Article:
Getting the Brand Back Together

I really dislike the concept of branding. In particular, I dislike the idea that brands have value and that there is a responsibility to the value inherent in a brand. Over the past few years, I’ve been confronted by a number of individuals who view the brand as major part of their responsibility toward public humanities institutions. To my mind, the investment in the brand – whether financial, intellectual, strategic, or emotional – has produced a kind of conservatism.  While I’d never suggest that these individuals valued the brand above content, there is a tendency to use the concept of the brand and its definitions as a way to create barriers to collaboration or even prioritize risk taking because, in the end, social and historical capital that has accumulated around the brand matters.  

At the same time, as I take on the role of editor of North Dakota Quarterly and sit in an office surrounded by 85 years of the journal and am incredibly aware of the history and legacy of the publication. As we move from being self published to being published by University of Nebraska Press, we have a chance to refresh our cover and interior design. I intentionally asked that we try to evoke some of the design elements during the Quarterly’s heyday under Bob Lewis in the late-1990s and early-21st century. (This is a nice example of it). Despite liking some of our more adventurous approaches to layout – including columns and a volume designed “Tête-bêche” – I got into my head that a more consistent approach might make the journal easier to understand and consume… in other words: branding.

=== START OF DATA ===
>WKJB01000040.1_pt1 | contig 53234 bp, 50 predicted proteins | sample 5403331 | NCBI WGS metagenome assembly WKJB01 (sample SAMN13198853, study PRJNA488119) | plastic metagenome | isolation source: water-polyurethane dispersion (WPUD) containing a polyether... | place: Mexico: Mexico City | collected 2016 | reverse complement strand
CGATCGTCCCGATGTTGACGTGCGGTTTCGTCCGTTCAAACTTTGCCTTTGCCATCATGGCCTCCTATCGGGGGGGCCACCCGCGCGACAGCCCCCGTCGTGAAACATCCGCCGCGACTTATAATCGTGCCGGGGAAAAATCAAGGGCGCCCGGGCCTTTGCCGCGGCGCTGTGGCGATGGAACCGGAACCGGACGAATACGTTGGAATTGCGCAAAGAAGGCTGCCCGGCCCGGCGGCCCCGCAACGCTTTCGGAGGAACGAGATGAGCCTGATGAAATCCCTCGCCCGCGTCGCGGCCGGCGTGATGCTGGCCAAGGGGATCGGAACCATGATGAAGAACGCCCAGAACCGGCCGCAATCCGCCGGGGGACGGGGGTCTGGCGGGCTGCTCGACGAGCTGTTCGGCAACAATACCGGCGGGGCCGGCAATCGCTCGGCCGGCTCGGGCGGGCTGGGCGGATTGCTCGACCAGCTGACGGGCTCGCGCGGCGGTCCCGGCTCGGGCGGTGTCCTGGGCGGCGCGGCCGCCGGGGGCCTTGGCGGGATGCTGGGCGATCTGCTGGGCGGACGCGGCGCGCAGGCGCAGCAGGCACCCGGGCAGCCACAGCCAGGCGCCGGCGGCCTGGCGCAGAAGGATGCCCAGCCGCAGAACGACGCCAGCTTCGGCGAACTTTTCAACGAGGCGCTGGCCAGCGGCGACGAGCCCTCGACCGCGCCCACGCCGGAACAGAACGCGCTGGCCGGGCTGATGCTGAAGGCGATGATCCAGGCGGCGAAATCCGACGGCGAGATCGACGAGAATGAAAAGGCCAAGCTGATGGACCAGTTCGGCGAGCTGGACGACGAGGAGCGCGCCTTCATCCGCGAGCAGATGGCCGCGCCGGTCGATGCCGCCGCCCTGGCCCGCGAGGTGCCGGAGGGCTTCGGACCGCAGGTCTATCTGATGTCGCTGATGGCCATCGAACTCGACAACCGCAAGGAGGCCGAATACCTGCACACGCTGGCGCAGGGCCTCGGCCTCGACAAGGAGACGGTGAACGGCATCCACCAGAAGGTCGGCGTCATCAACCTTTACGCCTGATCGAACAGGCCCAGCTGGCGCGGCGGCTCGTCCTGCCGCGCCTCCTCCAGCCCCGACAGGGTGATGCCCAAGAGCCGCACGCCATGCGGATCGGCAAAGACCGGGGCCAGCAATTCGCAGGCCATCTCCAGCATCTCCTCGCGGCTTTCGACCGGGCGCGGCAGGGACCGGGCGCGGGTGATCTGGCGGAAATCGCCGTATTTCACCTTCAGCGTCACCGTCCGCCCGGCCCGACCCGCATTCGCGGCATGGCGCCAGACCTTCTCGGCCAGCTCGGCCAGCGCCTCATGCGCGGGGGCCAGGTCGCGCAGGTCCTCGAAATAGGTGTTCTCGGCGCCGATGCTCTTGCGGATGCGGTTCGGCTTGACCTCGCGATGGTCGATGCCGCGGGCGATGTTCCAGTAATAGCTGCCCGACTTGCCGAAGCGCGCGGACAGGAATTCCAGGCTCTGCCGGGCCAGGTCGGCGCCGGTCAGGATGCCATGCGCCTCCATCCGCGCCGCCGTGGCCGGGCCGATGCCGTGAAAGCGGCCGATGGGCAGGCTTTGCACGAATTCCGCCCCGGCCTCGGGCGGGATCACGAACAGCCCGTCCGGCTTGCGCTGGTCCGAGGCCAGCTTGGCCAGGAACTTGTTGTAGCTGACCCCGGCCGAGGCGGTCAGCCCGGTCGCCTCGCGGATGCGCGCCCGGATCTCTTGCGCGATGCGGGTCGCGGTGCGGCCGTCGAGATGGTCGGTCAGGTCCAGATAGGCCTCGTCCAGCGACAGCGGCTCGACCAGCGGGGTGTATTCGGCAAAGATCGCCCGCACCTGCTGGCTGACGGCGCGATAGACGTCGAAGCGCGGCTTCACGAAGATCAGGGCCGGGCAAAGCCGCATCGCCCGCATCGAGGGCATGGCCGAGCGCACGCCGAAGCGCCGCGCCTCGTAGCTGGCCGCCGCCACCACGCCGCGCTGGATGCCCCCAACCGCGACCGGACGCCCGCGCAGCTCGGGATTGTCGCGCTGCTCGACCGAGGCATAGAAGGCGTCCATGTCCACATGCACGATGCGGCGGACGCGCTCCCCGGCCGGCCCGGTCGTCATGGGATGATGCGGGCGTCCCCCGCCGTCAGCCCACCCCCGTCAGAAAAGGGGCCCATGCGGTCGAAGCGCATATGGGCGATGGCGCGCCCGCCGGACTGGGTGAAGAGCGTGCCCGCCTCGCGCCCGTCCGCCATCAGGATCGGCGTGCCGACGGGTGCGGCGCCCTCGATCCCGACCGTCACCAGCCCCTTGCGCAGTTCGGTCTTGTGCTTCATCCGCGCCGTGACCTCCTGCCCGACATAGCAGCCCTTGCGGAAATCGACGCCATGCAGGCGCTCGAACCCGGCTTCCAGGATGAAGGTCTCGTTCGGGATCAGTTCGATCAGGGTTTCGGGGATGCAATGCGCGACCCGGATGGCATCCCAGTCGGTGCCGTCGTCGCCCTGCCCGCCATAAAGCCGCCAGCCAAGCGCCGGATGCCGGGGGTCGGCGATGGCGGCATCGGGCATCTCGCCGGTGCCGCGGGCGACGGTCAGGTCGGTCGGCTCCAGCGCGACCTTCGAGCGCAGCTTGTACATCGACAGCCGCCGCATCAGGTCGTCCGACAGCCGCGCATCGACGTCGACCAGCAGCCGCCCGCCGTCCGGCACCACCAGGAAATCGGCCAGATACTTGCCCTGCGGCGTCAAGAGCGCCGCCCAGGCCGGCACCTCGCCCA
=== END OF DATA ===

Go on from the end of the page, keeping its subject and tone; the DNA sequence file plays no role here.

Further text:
Coverfinalgrayspine2

I also really liked the cover of our recent issue (84.1/2) dedicated to Transnationalism with it’s full width image and was pleased that UNP looked at that cover as a possible template for future NDQs. We need to find a cover image that has the same appeal as Marc-Antoine Frébutte’s “Waiting for the Train,” but I think that’s possible. UNP also played a bit with the NDQ logo while keeping its iconic Davida font. Here’s one example of what they’ve shared:

NDQ Cover Sample

Before I knew it, I was thinking about BRANDING and what was important to preserve in NDQ’s identity so that our readers and contributors recognize that despite the changes, we are going to maintain as much of the traditional NDQ identity as possible. I still don’t like branding or the idea of investing in the brand, but I suppose in this case it has a function of reassuring our audience that the core values of the Quarterly will remain intact. 

 

 

 

I still hate branding, though.

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